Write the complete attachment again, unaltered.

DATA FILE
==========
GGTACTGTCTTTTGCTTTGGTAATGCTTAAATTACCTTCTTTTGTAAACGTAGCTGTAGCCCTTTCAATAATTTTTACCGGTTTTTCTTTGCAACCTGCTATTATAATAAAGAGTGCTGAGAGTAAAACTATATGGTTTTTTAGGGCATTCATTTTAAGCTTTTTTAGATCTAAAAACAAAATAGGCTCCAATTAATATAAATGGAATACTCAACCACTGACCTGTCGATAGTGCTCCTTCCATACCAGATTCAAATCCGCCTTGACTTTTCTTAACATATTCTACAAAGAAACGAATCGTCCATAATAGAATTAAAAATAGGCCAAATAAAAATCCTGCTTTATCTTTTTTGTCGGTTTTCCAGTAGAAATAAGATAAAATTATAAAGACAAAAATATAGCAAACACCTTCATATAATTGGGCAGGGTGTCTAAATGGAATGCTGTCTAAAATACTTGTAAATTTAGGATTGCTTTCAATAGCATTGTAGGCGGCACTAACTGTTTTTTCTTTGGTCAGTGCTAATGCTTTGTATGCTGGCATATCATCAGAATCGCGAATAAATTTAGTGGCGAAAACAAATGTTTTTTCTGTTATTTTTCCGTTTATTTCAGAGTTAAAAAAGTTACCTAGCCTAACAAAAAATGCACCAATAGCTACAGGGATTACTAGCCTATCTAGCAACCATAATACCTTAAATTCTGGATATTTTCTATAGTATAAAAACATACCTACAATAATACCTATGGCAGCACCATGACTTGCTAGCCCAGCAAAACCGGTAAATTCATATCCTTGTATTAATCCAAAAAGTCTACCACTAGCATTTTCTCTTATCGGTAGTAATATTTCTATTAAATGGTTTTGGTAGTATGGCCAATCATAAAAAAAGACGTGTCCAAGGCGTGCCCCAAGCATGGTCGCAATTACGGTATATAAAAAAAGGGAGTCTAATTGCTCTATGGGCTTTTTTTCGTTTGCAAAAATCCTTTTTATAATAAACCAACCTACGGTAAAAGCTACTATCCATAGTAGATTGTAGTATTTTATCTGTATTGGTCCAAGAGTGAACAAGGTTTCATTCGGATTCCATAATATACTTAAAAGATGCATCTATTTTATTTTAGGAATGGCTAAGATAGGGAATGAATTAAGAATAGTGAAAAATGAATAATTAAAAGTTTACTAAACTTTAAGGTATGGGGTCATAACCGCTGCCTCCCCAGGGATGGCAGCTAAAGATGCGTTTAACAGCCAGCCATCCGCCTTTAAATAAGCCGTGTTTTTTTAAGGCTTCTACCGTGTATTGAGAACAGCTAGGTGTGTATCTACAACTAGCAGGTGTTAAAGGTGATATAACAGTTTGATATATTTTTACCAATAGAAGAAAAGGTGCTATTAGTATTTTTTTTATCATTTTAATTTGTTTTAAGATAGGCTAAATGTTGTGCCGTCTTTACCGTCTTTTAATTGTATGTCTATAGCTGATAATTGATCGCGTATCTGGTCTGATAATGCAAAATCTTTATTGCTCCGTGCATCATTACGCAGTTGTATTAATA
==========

GGTACTGTCTTTTGCTTTGGTAATGCTTAAATTACCTTCTTTTGTAAACGTAGCTGTAGCCCTTTCAATAATTTTTACCGGTTTTTCTTTGCAACCTGCTATTATAATAAAGAGTGCTGAGAGTAAAACTATATGGTTTTTTAGGGCATTCATTTTAAGCTTTTTTAGATCTAAAAACAAAATAGGCTCCAATTAATATAAATGGAATACTCAACCACTGACCTGTCGATAGTGCTCCTTCCATACCAGATTCAAATCCGCCTTGACTTTTCTTAACATATTCTACAAAGAAACGAATCGTCCATAATAGAATTAAAAATAGGCCAAATAAAAATCCTGCTTTATCTTTTTTGTCGGTTTTCCAGTAGAAATAAGATAAAATTATAAAGACAAAAATATAGCAAACACCTTCATATAATTGGGCAGGGTGTCTAAATGGAATGCTGTCTAAAATACTTGTAAATTTAGGATTGCTTTCAATAGCATTGTAGGCGGCACTAACTGTTTTTTCTTTGGTCAGTGCTAATGCTTTGTATGCTGGCATATCATCAGAATCGCGAATAAATTTAGTGGCGAAAACAAATGTTTTTTCTGTTATTTTTCCGTTTATTTCAGAGTTAAAAAAGTTACCTAGCCTAACAAAAAATGCACCAATAGCTACAGGGATTACTAGCCTATCTAGCAACCATAATACCTTAAATTCTGGATATTTTCTATAGTATAAAAACATACCTACAATAATACCTATGGCAGCACCATGACTTGCTAGCCCAGCAAAACCGGTAAATTCATATCCTTGTATTAATCCAAAAAGTCTACCACTAGCATTTTCTCTTATCGGTAGTAATATTTCTATTAAATGGTTTTGGTAGTATGGCCAATCATAAAAAAAGACGTGTCCAAGGCGTGCCCCAAGCATGGTCGCAATTACGGTATATAAAAAAAGGGAGTCTAATTGCTCTATGGGCTTTTTTTCGTTTGCAAAAATCCTTTTTATAATAAACCAACCTACGGTAAAAGCTACTATCCATAGTAGATTGTAGTATTTTATCTGTATTGGTCCAAGAGTGAACAAGGTTTCATTCGGATTCCATAATATACTTAAAAGATGCATCTATTTTATTTTAGGAATGGCTAAGATAGGGAATGAATTAAGAATAGTGAAAAATGAATAATTAAAAGTTTACTAAACTTTAAGGTATGGGGTCATAACCGCTGCCTCCCCAGGGATGGCAGCTAAAGATGCGTTTAACAGCCAGCCATCCGCCTTTAAATAAGCCGTGTTTTTTTAAGGCTTCTACCGTGTATTGAGAACAGCTAGGTGTGTATCTACAACTAGCAGGTGTTAAAGGTGATATAACAGTTTGATATATTTTTACCAATAGAAGAAAAGGTGCTATTAGTATTTTTTTTATCATTTTAATTTGTTTTAAGATAGGCTAAATGTTGTGCCGTCTTTACCGTCTTTTAATTGTATGTCTATAGCTGATAATTGATCGCGTATCTGGTCTGATAATGCAAAATCTTTATTGCTCCGTGCATCATTACGCAGTTGTATTAATA